27 ago 2016 Errors as Pedagogical Resource
Let’s start talking about errors.
Teachers usually see students’ errors as negative – as something to do away with. Not seeing them as a hint to the way learners make sense of the foreign language limits the teachers’ possibility of helping students and their own opportunity to learn from errors to overcome them.
Students learning a foreign language go through five stages. First, they struggle to say what they mean. They put their ideas into sentences that almost always contain mistakes because they have their first language as their sole a mental grammar. In the second stage, mistakes continue, but students begin to self-correct (or not). This shows that a mental grammar of the foreign language is developing. In the third stage, self-correction stabilizes as learners refine their mental grammars. In the fourth phase, learners use strategies to convey more complex ideas and may resort to the creative use of the foreign language to express themselves. Finally, students develop fluency and appropriate the foreign language in their mental grammars.
All learners go through these stages, some faster than others. In other words, errors are part of learning. Thus, teachers should use errors as a pedagogical resource.
In the first three phases of learning, teachers should not ignore mistakes. This does not mean that they should point every error students make. Before moving to correction, teachers should analyze their nature. On the one hand, mistakes due to some momentary inattention to form, pronunciation or appropriateness can be ignored. But, if they break communication, they should be addressed. This can be done explicitly or not. On the other hand, errors should not be ignored for they emerge from learners’ communicative needs not matched by the language necessary to convey meaning. Thus, they offer a true and real teaching and learning opportunity. In the last stage, when learners are fluent and less vulnerable to correction, teachers should point out errors and mistakes. No correction in advanced stages may lead to a persistent faulty use of language simply because of the lack of explicit correction.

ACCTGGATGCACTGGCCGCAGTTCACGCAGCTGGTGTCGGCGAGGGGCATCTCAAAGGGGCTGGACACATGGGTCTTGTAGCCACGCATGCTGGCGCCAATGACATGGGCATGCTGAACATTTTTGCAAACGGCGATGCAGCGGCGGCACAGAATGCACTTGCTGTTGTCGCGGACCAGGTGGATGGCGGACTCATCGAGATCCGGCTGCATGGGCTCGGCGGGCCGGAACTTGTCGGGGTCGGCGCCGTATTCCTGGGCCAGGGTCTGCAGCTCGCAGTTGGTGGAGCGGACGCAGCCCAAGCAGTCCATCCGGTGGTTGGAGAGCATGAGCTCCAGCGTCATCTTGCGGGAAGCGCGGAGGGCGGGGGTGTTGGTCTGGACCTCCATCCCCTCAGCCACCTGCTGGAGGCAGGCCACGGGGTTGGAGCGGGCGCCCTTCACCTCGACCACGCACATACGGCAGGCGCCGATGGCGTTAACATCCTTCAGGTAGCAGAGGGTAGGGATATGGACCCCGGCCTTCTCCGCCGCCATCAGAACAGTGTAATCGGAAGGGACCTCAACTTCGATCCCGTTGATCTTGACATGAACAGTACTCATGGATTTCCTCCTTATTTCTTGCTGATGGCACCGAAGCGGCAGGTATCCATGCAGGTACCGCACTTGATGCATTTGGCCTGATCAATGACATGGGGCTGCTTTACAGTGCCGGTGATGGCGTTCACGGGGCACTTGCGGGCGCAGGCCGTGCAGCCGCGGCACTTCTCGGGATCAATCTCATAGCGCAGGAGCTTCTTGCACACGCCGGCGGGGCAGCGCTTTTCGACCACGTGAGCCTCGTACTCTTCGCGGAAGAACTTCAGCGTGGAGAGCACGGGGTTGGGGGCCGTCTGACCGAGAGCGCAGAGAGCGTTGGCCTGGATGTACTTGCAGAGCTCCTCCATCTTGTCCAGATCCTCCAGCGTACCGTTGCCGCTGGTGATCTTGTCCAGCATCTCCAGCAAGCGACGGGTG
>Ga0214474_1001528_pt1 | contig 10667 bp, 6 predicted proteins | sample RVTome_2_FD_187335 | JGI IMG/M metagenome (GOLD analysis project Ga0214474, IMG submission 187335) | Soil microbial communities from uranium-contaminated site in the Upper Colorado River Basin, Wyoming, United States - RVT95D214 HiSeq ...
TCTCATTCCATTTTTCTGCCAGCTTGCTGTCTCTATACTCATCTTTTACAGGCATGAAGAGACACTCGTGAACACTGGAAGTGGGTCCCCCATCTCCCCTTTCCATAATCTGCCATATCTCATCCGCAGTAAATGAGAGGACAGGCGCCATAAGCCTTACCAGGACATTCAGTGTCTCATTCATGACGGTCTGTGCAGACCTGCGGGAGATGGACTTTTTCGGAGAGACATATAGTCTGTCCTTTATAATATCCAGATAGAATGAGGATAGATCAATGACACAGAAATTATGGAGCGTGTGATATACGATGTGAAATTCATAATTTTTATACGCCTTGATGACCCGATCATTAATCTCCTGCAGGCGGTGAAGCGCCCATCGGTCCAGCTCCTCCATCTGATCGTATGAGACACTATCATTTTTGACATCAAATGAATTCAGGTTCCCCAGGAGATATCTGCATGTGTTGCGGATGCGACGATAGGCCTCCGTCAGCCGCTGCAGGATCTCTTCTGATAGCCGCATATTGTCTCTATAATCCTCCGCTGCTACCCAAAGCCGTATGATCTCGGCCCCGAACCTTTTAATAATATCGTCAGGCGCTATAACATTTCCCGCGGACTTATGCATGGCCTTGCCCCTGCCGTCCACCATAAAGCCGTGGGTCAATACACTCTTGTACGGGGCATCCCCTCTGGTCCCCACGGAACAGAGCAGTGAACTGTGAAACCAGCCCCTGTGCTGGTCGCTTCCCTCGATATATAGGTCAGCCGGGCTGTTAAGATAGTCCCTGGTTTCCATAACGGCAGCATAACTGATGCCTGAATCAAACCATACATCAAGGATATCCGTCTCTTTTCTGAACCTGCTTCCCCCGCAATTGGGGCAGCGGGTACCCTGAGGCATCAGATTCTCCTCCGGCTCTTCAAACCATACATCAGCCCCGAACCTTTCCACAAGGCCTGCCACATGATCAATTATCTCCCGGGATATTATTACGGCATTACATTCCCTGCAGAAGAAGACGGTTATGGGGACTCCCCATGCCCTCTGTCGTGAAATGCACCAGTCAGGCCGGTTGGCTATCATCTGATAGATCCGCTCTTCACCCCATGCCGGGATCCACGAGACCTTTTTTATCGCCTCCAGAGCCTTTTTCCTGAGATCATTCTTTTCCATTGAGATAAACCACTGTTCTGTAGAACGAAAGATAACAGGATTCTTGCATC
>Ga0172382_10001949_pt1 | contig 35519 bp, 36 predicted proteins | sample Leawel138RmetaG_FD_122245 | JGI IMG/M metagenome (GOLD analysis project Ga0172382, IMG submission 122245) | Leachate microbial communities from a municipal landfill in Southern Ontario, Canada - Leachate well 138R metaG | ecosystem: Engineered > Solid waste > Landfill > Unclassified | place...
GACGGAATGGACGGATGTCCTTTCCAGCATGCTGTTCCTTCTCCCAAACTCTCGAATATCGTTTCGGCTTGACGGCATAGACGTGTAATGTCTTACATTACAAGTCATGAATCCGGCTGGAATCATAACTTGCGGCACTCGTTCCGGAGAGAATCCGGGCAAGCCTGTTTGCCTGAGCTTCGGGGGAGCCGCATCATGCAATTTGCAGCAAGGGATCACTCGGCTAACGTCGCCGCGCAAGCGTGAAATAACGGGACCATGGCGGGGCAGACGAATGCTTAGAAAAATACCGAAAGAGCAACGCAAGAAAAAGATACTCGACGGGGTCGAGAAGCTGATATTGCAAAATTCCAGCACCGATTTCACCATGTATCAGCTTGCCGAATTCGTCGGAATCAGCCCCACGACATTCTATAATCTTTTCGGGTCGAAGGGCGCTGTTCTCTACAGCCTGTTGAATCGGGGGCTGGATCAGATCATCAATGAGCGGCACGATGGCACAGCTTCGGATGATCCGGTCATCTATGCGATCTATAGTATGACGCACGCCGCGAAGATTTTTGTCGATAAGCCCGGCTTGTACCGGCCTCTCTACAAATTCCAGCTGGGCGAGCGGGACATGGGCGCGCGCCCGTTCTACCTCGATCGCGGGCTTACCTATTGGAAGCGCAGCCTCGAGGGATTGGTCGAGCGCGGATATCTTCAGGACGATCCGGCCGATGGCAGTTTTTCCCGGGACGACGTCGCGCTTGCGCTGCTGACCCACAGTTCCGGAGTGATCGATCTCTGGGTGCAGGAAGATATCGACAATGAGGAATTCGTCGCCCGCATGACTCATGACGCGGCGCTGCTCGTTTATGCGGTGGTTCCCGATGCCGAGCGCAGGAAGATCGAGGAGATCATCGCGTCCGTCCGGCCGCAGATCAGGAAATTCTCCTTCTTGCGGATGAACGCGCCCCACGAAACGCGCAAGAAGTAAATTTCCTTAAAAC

Some errors, though demonstrating lack of concepts (idea, word or structure), reveal the use of communication strategies. When students mean to say that they plan to take a trip and instead of using intend they say pretend, they have transferred from Portuguese to English – a communication strategy. In this case, if appropriate, the teacher may introduce a new concept to students – that of false friends, while praising their use of communication strategies.
This is a first post on errors as pedagogical resources. More in our newly released book: CUNHA, A. G.; MICCOLI, L. Faça a diferença: ensinar línguas estrangeiras na educação básica. São Paulo: Parábola, 2016.
¹ There is a distinction between error and mistake. An error shows an incorrect use of language as a consequence of lack of knowledge. A mistake shows an incorrect use of the language as a consequence of performance pressures (nervousness, time or context) or of a slip of the tongue.